Combating pirate fishing in West Africa with the help of FIN
EJF believes that there must be greater equity in global fisheries to ensure developing countries and vulnerable communities are given fair access and support to sustainably manage their natural marine resources. Unfortunately, current attempts to sustainably manage fisheries are too often undermined by the growing threat posed by Illegal, Unreported and Unregulated (IUU) or ‘pirate’ fishing, which jeopardises the livelihoods and food security of some of the world’s poorest people. West Africa is often cited as being the hardest hit region of the world when it comes to the impacts of illegal fishing. Speaking to EJF in 2014, a Ghanaian fisherman described how pirate fishing is impacting local communities:
“They are catching fish that artisanal fishermen depend on. This is our livelihood, since we were born and we have nowhere to go.”
EJF is working to combat illegal pirate fishing in West Africa by promoting transparency and traceability in global seafood supply chains. EJF’s Fisheries Information Network (FIN) aims to ensure that transparency is improved, sanctions are imposed for IUU activities and trends are identified across the region to inform national, regional and global decision-making.
So what exactly does FIN do? The key, as the name suggests, is to make sure there is a network for information-sharing. A severe lack of monitoring, control and surveillance (MCS) currently exists in West African coastal States, with very few mechanisms in place to allow these States to share information and respond to enquiries relating to cases of suspected pirate fishing. FIN aims to support information-sharing amongst a number of key stakeholders, by developing a network of key contacts (community observers, port monitors, government whistleblowers) to gather and share intelligence on IUU vessels, as well as supporting States in monitoring their waters and enhancing information-sharing amongst these stakeholders.
FIN also supports the effective implementation of the EU IUU Regulation and international legal instruments such as the Port State Measures Agreement and FAO Voluntary Guidelines on Flag State Performance. This further promotes cooperation and the exchange of information between relevant States and international organisations.
Ultimately, enhancing the flow of information between stakeholders will ensure a far more transparent process of fisheries licensing and enforcement and lift the current veil of secrecy that surrounds industrial fishing vessels in West African coastal States, which has been known to increase opportunities for corruption and malpractice.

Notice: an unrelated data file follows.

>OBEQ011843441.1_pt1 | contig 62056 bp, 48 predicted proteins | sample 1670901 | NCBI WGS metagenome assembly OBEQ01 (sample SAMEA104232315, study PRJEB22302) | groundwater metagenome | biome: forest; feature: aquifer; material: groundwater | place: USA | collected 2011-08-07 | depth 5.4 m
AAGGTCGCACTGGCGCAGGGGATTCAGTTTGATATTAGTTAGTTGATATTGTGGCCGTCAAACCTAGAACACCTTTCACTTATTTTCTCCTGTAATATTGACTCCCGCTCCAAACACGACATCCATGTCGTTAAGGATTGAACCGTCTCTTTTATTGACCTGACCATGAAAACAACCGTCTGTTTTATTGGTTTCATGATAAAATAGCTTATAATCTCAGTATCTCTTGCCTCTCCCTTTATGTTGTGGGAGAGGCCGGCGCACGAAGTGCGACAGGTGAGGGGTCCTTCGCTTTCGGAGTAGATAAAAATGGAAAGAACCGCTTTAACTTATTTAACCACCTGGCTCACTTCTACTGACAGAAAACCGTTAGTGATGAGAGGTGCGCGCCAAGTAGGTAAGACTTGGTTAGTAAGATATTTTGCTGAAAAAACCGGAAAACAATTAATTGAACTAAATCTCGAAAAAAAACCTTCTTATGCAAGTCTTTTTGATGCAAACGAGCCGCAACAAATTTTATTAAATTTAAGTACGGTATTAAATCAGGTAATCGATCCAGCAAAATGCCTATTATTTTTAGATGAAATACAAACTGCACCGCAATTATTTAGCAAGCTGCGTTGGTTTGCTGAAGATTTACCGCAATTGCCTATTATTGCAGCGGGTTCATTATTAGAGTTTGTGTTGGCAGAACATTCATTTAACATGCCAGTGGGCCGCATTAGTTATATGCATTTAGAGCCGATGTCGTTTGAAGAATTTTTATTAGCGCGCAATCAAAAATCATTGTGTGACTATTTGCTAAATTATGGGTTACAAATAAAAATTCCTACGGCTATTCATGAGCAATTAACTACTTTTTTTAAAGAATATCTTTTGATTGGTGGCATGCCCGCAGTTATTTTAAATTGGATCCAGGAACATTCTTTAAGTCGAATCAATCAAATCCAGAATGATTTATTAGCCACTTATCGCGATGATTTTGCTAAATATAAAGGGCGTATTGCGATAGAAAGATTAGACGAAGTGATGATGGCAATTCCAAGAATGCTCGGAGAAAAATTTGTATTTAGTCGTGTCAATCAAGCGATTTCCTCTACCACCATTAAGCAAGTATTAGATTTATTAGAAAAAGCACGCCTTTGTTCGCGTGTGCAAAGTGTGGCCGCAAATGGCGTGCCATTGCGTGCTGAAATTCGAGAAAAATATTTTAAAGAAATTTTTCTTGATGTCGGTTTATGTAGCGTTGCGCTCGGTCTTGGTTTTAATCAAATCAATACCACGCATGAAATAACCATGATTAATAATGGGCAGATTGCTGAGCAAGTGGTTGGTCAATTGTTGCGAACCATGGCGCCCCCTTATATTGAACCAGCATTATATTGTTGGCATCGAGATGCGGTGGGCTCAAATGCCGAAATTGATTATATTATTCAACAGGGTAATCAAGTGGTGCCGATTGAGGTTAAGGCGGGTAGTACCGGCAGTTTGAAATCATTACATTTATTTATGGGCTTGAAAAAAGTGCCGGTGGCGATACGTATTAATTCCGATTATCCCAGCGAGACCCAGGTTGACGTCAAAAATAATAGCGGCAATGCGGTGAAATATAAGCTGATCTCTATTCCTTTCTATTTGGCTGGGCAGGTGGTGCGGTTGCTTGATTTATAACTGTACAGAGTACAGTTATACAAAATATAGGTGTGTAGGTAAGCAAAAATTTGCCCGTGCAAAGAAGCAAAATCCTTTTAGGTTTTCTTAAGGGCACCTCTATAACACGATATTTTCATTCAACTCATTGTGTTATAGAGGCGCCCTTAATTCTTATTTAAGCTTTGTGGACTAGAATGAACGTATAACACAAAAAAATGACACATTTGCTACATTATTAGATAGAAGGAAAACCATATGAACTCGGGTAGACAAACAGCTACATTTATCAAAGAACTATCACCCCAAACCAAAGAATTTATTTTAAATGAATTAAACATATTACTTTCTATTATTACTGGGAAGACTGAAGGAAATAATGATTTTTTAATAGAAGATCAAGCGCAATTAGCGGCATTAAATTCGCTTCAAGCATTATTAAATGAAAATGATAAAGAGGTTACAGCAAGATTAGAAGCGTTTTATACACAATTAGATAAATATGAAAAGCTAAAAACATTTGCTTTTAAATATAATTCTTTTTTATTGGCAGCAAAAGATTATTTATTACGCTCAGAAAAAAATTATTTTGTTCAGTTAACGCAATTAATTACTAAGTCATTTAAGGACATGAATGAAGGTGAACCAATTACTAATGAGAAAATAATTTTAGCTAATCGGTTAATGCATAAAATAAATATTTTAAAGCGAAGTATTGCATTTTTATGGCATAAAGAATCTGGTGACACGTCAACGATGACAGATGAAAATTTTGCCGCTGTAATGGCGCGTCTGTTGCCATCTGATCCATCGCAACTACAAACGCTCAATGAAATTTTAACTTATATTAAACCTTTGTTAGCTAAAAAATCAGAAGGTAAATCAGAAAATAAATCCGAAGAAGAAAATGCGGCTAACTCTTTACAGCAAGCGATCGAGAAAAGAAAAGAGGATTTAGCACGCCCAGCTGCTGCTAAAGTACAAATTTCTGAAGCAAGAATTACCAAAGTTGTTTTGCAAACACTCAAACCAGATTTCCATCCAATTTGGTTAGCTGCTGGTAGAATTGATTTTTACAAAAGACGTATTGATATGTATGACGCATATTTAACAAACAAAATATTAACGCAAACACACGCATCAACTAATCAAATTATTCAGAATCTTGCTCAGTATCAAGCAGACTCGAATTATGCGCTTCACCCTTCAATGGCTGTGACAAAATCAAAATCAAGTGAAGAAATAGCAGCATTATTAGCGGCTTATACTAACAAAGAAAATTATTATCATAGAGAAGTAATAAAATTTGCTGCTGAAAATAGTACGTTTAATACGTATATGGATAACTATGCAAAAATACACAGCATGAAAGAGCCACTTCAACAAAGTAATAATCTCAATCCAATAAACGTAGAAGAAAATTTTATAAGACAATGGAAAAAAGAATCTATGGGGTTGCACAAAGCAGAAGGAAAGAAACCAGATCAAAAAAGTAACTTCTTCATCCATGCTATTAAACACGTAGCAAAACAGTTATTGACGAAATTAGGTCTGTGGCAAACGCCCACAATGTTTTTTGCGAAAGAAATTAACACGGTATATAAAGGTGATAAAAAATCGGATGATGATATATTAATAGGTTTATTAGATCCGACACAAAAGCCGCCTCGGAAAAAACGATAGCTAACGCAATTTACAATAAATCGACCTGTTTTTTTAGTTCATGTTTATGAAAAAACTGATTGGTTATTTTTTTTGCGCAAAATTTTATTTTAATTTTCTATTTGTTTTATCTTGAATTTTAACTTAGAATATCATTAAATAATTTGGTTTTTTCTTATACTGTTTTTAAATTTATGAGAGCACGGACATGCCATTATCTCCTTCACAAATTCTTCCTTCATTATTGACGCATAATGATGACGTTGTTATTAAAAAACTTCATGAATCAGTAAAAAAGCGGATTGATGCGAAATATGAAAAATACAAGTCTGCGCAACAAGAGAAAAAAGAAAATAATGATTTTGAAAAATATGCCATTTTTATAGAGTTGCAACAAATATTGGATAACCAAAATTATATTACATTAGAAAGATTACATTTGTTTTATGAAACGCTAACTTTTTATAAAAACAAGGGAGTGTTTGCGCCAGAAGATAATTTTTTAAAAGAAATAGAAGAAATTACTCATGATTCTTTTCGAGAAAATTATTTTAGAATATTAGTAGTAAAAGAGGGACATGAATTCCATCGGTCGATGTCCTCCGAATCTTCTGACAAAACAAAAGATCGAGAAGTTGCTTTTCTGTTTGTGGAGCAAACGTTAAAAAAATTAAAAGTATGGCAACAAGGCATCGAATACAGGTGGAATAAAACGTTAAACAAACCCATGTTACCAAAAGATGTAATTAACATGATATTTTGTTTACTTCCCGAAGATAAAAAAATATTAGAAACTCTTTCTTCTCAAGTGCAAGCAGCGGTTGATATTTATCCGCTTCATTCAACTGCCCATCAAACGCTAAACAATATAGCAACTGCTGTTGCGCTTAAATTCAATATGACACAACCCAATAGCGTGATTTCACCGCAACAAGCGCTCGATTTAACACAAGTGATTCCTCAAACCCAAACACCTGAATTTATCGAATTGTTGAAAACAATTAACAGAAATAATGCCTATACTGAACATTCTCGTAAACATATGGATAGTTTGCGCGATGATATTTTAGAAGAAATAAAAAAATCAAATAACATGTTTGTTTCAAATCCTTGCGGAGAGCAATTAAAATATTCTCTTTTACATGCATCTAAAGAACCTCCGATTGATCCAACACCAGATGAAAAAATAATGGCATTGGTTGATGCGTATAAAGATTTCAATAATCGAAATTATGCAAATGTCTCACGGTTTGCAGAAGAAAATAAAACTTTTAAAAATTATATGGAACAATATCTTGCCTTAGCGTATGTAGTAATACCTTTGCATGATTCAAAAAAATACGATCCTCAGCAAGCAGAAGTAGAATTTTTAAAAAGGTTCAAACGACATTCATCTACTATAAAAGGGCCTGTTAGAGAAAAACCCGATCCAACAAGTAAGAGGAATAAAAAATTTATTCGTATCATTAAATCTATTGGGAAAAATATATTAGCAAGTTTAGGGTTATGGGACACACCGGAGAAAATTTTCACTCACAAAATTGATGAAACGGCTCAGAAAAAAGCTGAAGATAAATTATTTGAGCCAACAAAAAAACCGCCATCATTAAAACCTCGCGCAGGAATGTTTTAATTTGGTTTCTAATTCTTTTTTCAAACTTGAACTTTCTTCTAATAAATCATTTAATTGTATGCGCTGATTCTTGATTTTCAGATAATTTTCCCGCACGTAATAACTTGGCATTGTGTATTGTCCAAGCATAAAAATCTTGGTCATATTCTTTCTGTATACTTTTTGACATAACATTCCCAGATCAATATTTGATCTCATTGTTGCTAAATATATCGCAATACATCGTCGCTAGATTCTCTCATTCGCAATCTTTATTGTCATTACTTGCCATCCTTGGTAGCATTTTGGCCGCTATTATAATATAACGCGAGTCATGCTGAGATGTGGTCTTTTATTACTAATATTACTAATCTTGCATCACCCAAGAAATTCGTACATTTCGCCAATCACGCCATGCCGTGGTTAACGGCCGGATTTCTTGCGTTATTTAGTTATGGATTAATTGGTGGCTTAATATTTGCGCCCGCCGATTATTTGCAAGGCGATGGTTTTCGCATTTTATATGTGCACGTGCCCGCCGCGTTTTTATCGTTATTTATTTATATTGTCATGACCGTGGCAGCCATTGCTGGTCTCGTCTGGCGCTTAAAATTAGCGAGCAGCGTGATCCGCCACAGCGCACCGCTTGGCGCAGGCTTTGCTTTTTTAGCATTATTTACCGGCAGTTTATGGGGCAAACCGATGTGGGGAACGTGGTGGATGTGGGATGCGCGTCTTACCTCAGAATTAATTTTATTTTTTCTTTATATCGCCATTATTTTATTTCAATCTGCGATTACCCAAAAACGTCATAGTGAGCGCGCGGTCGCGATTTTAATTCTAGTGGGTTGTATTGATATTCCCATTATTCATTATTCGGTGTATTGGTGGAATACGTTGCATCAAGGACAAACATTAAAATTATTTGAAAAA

So far, more than 20 different States have been engaged in information-sharing thanks to FIN and the resulting increase in transparency should place a spotlight on IUU activities, bringing perpetrators out of the shadows and requiring immediate action to be taken.
At the same time, FIN is working on remote sensing technologies to provide coastal States with assistance to take their own steps in investigating cases of pirate fishing. EJF is working with Satellite AIS to support coastal States in monitoring their Exclusive Economic Zones (EEZ) and to help them be more aware of fishing activities in their waters through the creation of ‘Vessel Activities Notifications’.
The gathering of relevant information through FIN from desk-based research as well as from a network of community-based informants will lead to the issue of IUU alerts targeted at coastal, flag and port States, as well as Regional Fisheries Management Organisations (RFMOs), seafood companies and certification bodies. The IUU alerts provide recommendations to these stakeholders on what they can do to take further action on pirate fishing. These recommendations have frequently resulted in coastal States taking their own steps to investigate vessels, enforcing national laws on fisheries and strengthening cooperation at a regional level. With the help of FIN, over 35 investigations of vessels have already been carried out by coastal and flag States, resulting in the collection of fines in excess of US $1 million.
FIN is a valuable initiative that allows affected local communities to be involved in the fight against pirate fishing. We hope this will result in more sustainable and transparent global fisheries management regimes that emphasise not just economic gain, but more importantly, the local artisanal fishers and communities who rely on fisheries for food security and livelihoods.
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